Compatibility Standard Will Do Double Duty

Energy Bill Mandate for Vehicle Compatibility Will Improve Safety and Fuel Economy at Same Time

Posted:  6/12/2007

The SUV loophole in the original CAFE program contributed to the increase in market share of larger, heavier vehicles.  The market share of light trucks has tripled since 1976, and the difference in weight between a typical passenger car and a typical light truck has increased tenfold.  Compatibility, or how two vehicles interact in a crash, is based on several characteristics of vehicles.  Some of these characteristics also influence fuel economy such as weight and size.

Lack of Vehicle Compatibility Is Deadly

  • In a two-vehicle crash, the high bumper, stiff frame and steel-panel construction of SUVs can override crash protections of other vehicles, making them dangerous to others.
  • In frontal collisions between a car and SUV, the car driver is 4.3 times more likely to die than the SUV driver.
  • SUVs are also more than twice as lethal as cars in side-impact crashes with cars.
  • Very stiff front ends can also diminish a vehicle’s ability to protect its own occupants, because they fail to sufficiently absorb crash forces.

Vehicle Characteristics and Compatibility

  • The vehicle attributes that most influence compatibility are: size, weight, geometry and stiffness.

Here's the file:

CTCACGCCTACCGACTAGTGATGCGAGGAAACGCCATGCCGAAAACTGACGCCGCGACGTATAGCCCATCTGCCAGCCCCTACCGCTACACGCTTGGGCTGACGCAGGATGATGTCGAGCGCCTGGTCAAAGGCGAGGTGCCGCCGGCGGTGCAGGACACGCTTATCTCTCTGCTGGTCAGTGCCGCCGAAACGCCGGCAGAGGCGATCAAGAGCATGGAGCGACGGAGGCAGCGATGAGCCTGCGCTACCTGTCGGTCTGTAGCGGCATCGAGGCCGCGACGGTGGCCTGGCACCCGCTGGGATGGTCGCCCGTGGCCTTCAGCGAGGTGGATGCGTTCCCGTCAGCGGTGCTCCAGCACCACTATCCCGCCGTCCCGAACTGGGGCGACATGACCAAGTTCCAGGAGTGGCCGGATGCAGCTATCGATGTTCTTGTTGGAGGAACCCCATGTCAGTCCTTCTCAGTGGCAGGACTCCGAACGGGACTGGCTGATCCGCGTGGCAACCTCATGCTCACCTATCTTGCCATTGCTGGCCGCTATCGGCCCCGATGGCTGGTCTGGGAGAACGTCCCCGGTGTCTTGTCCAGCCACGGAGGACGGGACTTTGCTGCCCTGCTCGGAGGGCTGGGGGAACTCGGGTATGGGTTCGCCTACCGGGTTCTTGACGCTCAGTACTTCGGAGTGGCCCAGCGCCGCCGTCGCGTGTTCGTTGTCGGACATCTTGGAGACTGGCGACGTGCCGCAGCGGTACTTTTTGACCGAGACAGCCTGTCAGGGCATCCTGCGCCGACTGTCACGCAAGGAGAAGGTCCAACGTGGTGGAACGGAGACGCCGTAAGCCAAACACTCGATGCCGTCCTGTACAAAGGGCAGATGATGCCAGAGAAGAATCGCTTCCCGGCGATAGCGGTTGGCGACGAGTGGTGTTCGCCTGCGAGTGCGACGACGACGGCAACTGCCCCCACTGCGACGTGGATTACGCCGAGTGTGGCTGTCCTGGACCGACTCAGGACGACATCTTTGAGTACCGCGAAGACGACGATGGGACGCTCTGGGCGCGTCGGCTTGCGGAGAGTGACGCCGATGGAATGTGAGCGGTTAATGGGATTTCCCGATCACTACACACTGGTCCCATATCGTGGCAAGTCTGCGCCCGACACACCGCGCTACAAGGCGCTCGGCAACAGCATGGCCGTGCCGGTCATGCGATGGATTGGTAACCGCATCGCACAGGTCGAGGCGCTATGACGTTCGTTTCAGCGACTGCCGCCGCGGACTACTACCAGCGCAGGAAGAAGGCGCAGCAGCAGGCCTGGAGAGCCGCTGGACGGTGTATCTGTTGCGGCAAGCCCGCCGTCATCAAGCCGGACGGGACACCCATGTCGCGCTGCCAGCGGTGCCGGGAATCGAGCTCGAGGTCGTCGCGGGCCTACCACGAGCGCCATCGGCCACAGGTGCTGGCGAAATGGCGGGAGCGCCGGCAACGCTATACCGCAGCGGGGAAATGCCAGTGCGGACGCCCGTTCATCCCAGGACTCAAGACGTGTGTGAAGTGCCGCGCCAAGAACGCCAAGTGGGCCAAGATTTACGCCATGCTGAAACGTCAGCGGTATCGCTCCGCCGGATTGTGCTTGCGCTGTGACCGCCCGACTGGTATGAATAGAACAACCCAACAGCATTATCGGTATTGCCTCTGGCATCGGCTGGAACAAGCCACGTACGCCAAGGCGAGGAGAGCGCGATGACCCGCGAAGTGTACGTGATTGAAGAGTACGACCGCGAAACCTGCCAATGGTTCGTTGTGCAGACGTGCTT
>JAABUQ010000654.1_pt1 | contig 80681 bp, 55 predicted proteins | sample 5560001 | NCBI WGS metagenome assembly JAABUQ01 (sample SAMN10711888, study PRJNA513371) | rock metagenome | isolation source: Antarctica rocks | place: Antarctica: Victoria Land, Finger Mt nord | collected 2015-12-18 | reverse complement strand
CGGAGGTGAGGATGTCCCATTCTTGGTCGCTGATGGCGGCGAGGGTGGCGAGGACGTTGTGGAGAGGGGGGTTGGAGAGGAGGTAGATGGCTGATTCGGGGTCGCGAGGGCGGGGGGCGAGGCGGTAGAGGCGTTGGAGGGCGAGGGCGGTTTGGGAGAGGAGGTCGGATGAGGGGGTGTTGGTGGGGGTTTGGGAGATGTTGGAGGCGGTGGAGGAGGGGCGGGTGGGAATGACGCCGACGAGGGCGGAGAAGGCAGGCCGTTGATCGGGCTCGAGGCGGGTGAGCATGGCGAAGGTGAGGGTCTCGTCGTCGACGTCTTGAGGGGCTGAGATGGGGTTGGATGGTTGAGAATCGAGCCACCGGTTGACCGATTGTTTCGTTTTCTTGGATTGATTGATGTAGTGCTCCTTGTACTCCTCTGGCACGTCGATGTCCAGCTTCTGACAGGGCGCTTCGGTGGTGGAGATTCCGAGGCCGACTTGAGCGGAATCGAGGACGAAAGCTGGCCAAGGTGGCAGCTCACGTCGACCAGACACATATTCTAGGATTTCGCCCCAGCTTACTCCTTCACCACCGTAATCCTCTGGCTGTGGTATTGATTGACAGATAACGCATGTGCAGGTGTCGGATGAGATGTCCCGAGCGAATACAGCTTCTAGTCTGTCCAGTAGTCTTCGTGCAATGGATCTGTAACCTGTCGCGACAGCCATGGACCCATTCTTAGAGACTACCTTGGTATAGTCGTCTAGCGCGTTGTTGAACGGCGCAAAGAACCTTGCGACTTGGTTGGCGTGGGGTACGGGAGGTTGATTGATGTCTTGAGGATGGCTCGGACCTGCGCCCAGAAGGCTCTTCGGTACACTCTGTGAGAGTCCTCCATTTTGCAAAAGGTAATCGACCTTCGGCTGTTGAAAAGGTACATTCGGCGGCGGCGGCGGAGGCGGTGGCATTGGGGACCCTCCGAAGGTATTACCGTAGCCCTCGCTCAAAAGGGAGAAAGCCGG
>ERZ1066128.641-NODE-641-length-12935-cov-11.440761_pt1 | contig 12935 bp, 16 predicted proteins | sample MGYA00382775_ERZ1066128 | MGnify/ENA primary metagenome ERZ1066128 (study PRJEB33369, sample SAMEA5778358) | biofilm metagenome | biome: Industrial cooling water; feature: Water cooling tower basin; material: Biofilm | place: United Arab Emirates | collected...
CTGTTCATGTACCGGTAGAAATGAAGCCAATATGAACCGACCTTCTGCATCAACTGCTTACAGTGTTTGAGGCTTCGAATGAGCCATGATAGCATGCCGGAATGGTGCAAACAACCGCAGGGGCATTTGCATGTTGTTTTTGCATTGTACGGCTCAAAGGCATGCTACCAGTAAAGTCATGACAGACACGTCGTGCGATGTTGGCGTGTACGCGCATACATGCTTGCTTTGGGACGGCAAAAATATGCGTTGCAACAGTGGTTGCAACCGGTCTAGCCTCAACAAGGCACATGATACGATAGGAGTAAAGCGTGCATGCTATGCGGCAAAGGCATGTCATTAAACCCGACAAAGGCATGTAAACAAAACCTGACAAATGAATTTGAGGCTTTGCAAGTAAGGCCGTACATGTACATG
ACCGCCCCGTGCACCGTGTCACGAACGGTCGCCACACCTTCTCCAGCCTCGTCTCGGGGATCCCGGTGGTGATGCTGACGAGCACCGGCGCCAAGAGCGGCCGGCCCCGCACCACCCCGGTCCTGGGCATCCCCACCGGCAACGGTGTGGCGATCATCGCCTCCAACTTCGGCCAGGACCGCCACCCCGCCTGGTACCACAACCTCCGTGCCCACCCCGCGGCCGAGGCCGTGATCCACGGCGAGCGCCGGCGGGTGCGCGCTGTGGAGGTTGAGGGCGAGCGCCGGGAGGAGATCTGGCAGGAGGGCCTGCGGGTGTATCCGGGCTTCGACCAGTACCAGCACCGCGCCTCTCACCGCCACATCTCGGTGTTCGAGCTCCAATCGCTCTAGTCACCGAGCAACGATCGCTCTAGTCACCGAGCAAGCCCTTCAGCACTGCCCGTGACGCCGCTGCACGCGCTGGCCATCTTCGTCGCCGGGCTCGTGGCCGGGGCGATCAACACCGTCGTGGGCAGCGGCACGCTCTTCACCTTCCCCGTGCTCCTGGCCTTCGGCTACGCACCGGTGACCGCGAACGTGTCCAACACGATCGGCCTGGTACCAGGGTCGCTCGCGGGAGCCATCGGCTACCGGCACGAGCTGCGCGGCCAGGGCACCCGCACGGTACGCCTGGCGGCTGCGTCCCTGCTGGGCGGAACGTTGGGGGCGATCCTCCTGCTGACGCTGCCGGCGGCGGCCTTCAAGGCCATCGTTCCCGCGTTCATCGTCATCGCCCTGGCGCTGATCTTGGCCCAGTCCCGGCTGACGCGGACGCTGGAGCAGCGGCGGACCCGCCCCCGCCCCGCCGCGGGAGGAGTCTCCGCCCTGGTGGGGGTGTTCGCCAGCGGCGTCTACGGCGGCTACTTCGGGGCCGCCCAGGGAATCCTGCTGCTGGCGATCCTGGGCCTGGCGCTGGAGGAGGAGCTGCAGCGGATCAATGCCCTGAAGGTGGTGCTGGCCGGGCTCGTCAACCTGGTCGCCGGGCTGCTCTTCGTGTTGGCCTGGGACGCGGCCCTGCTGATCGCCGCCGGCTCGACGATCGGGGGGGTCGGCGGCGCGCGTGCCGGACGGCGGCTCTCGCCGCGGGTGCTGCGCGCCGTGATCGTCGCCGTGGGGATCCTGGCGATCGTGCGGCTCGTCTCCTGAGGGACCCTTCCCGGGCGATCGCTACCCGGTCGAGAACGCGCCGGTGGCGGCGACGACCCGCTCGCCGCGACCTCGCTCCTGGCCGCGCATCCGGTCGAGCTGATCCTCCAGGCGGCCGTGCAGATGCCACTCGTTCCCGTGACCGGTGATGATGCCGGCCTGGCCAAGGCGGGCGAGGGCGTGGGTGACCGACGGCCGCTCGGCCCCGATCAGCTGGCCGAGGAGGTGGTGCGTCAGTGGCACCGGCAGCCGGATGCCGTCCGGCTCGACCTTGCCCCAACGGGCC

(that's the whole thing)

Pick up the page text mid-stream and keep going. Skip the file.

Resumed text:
• The perception that being in a bigger, heavier vehicle is safer is not supported by research.

Improved Design Could Improve Fuel Economy and Compatibility

  • A compatibility standard will encourage fewer gas-guzzling giants, more crossovers, and increased use of advanced materials.
  • Crossover vehicles, with unibody construction and a lower bumper have better fuel economy, less rollover risk, and are less harmful to occupants of other vehicles.
  • Use of advanced materials can reduce weight, improve fuel economy, and maintain size to retain a range of functionality.

A Powerful Answer to Major Fuel Economy and Safety Myths

  • Opponents of improved CAFE standards often argue that the cheapest, easiest way to improve fuel economy is through reducing weight, which allegedly has a negative impact on safety.  This never happened: only 15 percent of fuel economy gains in the late 70s and early 80s were from reduced weight, and then weight was only taken out of the heaviest vehicles.
  • Reducing weight in heavier vehicles would be beneficial for safety, and the heaviest vehicles have the most fuel economy benefit from reduced weight.
  • The 1997 study by National Highway Traffic Safety Administration researcher Charles Kahane suggests that in car-to-car or light truck-to-light truck collisions, the fatality risk is lower if weight in both vehicles is reduced.
  • Work by Hans Joksch in 1998 found that greater variability of weight is harmful, so reducing the weight of the heaviest vehicles would improve safety.

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